Birth and death are expected aspects of a congregational community’s life. The past few days, however, have weighed heavily on the side of painful loss for my congregation. For four days last week, someone died daily. A 40-year-old man died tragically in his sleep while on vacation. An utterly vibrant 74-year-old man died suddenly of a heart attack on his drive home, while his wife, daughter and grandchildren waited for him to arrive for dinner. A graceful and elegant 87-year-old died of old age with her adult daughters surrounding her. And a 73-year-old pillar of strength died after living every minute joyfully and wholly, knowing that she had terminal cancer for 25 years.
Death is as much a part of life as anything else we know. As part of nature’s course, we actually start dying the day we are born. Most of us don’t talk about, however, because we somehow think that speaking about loss might hasten our own demise.
These past few days have been heady and sad. But they have also been beautiful. I had the privilege of being with a couple of these dear souls before they left the world. They each didn’t want to leave, but they were not scared to die. They left with no regrets, having lived full and connected lives. Each always made sure to tell their nearest and dearest how much they were loved. Each of them embraced every moment granted to them. I believe they are now safe and peaceful; living without the mortal vicissitudes of disease.
But I worry for their loved ones left here on earth. Their hearts are torn and they wander in disorientation. I worry about how we, who are called on to comfort, respond in the face of their pain. Because many of us are fearful of death; we want mourners to be better; to be normal as soon as possible. We tell them that everything will be okay. And it will. But that is not what they want and need now.
These past few days have reminded me about the importance of letting mourners, mourn and be sad. We bring food and flowers. We fill in the space of conversation with superfluous words. But all mourners actually need for us to do is to be there, to listen, to embrace them. We need to allow them to cry and be sad and to say out loud that for now, life is not okay. Rushing our friends back to normalcy when life is not normal only delays their process of healing.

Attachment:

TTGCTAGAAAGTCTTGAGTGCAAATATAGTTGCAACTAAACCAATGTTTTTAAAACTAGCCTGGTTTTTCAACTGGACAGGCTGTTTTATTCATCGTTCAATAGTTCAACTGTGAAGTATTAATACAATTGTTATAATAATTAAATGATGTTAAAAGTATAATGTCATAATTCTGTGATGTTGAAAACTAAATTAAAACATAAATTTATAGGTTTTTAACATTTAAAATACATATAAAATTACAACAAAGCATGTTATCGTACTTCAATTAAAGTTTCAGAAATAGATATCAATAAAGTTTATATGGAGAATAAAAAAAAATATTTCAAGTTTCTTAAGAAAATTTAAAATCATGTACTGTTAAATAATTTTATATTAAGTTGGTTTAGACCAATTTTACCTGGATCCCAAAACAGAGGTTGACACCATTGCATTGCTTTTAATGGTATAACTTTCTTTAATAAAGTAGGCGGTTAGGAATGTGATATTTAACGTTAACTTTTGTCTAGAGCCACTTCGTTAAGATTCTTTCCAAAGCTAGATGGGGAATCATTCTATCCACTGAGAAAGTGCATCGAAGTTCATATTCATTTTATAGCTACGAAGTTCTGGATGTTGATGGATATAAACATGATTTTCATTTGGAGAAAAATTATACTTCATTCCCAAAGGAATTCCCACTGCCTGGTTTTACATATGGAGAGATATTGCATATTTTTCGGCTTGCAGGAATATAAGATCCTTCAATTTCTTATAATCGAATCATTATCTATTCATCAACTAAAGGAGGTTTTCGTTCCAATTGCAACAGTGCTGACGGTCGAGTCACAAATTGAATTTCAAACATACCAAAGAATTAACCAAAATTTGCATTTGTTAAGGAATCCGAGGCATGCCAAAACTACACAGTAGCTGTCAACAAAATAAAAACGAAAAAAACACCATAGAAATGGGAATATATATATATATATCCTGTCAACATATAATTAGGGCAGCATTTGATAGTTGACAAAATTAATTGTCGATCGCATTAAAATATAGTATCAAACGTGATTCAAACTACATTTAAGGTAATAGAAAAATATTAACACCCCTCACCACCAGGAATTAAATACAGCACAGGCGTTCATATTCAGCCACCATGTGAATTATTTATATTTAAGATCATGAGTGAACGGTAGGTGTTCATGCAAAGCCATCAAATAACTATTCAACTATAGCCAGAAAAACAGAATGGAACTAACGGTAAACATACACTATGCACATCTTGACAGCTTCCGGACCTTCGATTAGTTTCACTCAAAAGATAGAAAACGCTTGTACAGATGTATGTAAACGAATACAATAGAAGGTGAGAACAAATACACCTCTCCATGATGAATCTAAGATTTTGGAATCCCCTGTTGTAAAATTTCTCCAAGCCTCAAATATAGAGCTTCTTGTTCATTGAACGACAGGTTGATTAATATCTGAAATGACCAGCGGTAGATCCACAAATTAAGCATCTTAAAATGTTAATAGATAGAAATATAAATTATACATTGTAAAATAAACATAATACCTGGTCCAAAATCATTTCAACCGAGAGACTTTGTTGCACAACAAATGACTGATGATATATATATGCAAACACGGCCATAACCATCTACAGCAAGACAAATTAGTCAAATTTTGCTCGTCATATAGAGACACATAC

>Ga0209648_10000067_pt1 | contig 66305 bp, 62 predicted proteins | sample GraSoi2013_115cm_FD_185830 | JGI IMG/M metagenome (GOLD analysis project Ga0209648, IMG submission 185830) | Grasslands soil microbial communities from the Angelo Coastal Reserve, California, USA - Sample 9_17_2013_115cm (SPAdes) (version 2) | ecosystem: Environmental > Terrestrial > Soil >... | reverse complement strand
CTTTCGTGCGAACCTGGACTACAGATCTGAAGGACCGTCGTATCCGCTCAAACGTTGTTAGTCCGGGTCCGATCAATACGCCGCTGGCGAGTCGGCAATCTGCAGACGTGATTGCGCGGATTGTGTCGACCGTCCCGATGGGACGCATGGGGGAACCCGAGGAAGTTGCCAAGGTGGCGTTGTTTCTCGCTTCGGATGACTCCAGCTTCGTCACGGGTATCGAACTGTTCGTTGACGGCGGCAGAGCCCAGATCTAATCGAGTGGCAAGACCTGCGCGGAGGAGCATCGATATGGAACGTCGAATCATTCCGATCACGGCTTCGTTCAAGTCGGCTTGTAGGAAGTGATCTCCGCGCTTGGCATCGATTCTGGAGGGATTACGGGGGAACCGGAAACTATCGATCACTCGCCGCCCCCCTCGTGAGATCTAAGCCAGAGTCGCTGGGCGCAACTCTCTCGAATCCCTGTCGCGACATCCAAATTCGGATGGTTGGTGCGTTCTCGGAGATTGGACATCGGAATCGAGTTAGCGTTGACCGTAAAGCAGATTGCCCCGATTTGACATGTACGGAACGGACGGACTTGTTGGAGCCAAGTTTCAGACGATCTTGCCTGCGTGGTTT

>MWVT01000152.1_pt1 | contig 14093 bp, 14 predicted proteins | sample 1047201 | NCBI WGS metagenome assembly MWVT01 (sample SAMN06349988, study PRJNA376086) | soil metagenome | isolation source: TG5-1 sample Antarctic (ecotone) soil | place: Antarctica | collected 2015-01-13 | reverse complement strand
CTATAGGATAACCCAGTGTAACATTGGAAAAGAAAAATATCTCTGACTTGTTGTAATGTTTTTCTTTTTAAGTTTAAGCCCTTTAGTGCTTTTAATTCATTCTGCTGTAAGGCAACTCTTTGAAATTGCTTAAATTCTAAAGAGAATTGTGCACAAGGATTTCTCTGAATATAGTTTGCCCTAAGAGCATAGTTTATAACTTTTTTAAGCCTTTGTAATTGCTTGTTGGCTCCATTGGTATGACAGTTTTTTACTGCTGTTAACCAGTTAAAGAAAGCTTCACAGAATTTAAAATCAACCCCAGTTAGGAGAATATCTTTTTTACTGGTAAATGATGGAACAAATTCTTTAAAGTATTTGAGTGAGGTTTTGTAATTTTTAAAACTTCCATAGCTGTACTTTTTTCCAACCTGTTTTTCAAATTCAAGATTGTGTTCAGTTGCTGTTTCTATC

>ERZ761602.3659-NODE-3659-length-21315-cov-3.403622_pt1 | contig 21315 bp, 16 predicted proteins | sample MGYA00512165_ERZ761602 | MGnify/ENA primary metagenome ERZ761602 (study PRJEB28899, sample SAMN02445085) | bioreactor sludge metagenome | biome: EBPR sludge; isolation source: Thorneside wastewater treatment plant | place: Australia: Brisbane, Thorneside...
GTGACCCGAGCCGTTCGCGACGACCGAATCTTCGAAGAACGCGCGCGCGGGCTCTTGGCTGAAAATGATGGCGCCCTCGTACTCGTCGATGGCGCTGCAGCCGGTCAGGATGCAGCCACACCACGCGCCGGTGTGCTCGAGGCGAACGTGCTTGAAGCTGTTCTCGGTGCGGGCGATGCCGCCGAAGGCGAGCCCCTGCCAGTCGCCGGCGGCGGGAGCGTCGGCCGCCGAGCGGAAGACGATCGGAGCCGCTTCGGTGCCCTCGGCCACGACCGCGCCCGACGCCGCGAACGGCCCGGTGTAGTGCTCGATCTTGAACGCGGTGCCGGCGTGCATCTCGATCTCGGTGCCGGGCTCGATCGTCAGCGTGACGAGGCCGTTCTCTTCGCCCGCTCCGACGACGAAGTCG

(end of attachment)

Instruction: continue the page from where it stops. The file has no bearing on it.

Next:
I know it is uncomfortable for so many legitimate reasons for us to not want to dwell on loss. But in these past few days, the bereaved have made it clear to me that the food and chatter don’t mean nearly as much as the patience they need from loved ones to just allow them to say out loud that, “life stinks.” We are resilient people. Our souls do heal. But like cut skin needs medical balm to allow it to scab and become whole, so do our spirits need the balm of time and tears and love and embrace to get better as well.
Being present in the pain of others doesn’t mean that we can be infected by their sadness. It simply means we are doing the most sacred work in helping our loved ones authentically heal. There is no statute of limitations when it comes to how long it takes to heal from loss. Escorting our loved ones through the Valley of the Shadow in the way that they need us to is nothing less than holy work.
I prefer to get my news by listening to public radio. Because I’m a visual learner, I’m forced to concentrate more to catch all the details, so I find that listening to the news keeps me better informed. Because I’m sensitive, I try to avoid graphic pictures and videos on television and social media; when I do see a disturbing image, it tends to get stuck in my mind.
Hearing of the grand jury’s failure to indict the police officers involved in Eric Garner’s death, feeling frustrated that I could not take to the streets of NYC with my colleagues to protest, I turned on the television to watch the news unfold. Inadvertently, I also watched the video that I’d previously managed to avoid, the video that captured one officer subduing Eric Garner with an illegal chokehold, another holding his head against the pavement, pushing with both hands and exerting what appeared to be excessive force. Seeing a broadcast of these final, violent moments of Garner’s life left me feeling depleted.
I recognize that a few moments of video footage cannot adequately show everything that may be apparent to those who are physically present. Eye witnesses’ vision can also be distorted; despite that we possess greater peripheral vision than a camera lens, our eyes offer a limited view of the world around us. We sometimes rely on others to report what they are seeing when we are out of visual range, and even when we can see with our own eyes, we don’t always understand what we see. Our eyes convey images to our brains, where the information is stored in memory and can be revisited…and revised. We remember our initial, emotional response to what we’ve seen and reinterpret its significance.